Tips for drilling through steel plates?


Well-known member

L4240HSTC with FEL, Ford 1210
Jan 19, 2013
Near Lancaster, PA, USA
This past Thursday I needed to drill two 1-1/4" holes in a piece of 4x4 galvanized tube steel at our church. The mag drill wouldn't fit where the holes were going so I took a Morse hole saw and a 20V DeWalt drill/hammerdrill and use it on the drill setting at the lowest speed.

Running it at a really low RPM it went through the 1/4" wall of the tube without getting more than warm to the touch. Went slow enough to be able to count revs of the setscrew that holds the pilot as it went around. Didn't even bother with any lube. In my younger days I'd have burned up a bit or two in my haste to get 'er done. Bit was a nice at completion as it was before starting.
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Trapper Bob

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Lifetime Member

L4701, Wicked grapple, 6’ bush hog, pallet forks, 7’ box blade, 6’ Wicked bucket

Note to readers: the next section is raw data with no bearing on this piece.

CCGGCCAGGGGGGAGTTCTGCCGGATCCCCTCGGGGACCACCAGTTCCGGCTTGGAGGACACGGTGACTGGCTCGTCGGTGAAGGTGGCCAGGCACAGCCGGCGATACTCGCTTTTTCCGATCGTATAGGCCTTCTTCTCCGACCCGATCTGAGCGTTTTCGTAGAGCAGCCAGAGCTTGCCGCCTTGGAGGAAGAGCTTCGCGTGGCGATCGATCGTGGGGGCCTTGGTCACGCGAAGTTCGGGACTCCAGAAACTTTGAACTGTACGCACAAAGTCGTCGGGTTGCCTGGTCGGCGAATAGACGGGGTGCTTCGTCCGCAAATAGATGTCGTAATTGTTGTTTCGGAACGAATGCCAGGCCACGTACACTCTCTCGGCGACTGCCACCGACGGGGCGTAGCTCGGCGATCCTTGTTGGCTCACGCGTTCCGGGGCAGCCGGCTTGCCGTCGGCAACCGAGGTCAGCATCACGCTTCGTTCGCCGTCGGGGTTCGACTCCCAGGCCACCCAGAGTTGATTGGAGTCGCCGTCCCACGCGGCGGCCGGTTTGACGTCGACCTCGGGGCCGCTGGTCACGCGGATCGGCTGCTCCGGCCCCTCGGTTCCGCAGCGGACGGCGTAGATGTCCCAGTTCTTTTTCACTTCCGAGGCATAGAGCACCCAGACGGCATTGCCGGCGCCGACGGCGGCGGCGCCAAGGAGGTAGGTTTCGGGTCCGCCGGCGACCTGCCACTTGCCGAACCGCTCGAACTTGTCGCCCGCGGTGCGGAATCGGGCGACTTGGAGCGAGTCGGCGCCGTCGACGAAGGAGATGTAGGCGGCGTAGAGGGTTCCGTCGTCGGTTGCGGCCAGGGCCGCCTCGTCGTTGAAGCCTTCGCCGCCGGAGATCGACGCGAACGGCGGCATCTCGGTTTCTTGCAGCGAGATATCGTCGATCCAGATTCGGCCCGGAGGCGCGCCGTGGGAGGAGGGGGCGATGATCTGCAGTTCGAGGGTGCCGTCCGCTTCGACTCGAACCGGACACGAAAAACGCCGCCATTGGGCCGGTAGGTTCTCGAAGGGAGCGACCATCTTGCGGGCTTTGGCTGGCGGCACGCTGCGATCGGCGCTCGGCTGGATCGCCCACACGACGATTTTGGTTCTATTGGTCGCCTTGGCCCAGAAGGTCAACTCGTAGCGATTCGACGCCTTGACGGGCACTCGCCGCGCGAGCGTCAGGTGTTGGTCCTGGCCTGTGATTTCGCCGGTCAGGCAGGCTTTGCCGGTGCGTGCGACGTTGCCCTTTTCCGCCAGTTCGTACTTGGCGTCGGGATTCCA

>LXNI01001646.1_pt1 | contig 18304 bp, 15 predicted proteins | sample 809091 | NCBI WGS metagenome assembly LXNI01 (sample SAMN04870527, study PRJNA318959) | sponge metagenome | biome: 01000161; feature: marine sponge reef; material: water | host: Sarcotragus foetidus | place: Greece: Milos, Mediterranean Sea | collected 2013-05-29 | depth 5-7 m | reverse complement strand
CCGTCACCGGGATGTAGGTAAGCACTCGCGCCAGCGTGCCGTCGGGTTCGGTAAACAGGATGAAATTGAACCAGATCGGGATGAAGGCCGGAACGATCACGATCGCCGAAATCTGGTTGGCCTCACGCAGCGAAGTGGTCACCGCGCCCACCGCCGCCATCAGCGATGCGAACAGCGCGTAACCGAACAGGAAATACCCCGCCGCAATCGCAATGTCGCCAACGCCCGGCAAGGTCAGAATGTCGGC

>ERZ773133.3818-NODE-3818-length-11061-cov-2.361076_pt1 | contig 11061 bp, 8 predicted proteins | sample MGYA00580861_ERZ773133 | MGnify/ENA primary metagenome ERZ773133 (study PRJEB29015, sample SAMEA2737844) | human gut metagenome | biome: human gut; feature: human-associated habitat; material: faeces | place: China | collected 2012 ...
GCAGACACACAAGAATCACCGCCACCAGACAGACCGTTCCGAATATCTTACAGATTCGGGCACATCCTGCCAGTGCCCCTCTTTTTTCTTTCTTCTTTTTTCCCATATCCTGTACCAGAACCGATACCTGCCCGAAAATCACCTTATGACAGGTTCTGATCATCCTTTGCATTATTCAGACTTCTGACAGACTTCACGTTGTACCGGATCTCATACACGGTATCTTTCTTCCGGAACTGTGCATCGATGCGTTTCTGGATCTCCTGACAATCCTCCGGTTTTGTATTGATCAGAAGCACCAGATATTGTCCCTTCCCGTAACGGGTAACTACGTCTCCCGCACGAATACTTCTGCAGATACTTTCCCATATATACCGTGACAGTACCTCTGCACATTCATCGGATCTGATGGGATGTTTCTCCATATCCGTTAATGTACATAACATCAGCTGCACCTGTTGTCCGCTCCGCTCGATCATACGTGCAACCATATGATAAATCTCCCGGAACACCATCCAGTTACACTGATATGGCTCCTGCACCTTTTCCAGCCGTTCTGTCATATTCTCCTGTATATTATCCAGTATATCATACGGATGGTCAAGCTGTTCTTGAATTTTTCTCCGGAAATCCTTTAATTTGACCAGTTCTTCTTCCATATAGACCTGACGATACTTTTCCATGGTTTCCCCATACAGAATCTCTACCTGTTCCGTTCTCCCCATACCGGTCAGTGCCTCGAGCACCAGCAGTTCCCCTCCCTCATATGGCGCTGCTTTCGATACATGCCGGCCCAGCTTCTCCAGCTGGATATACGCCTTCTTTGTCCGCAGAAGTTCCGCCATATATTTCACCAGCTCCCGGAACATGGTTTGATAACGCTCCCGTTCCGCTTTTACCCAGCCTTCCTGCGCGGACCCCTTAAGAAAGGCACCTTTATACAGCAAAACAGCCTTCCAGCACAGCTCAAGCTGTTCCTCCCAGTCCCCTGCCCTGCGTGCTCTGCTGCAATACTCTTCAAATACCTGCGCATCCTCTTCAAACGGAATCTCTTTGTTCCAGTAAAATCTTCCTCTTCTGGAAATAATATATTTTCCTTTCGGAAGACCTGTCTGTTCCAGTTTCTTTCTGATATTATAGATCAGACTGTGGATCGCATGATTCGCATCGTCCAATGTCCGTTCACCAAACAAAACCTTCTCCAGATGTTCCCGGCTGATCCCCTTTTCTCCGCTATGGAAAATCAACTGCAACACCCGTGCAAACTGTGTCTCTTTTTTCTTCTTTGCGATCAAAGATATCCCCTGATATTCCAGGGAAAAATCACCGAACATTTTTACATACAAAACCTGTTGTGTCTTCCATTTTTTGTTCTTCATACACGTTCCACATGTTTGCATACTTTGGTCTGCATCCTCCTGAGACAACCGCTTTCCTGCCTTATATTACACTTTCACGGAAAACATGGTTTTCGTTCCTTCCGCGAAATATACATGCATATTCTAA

Jan 17, 2022
Andover, KS
You can dub your drill point. This will keep the outside edge from chipping when you pass thru the backside of the plate. A split point will decrease the force needed to get thru the material, but can grab as you are passing thru. The step drills are great, working best in thinner material (under 1/4”). There are some combination drills on the market, with the pilot ground on the point. These can be a bit expensive. TIN & TICN coatings are useful. Cobalts & carbides have their place, but do add to the cost. Knowing your material is the best way to choose the right drill. If unknown, experiment a little. Keep your rpm’s down, heat is your enemy. As stated above, lubrication can help.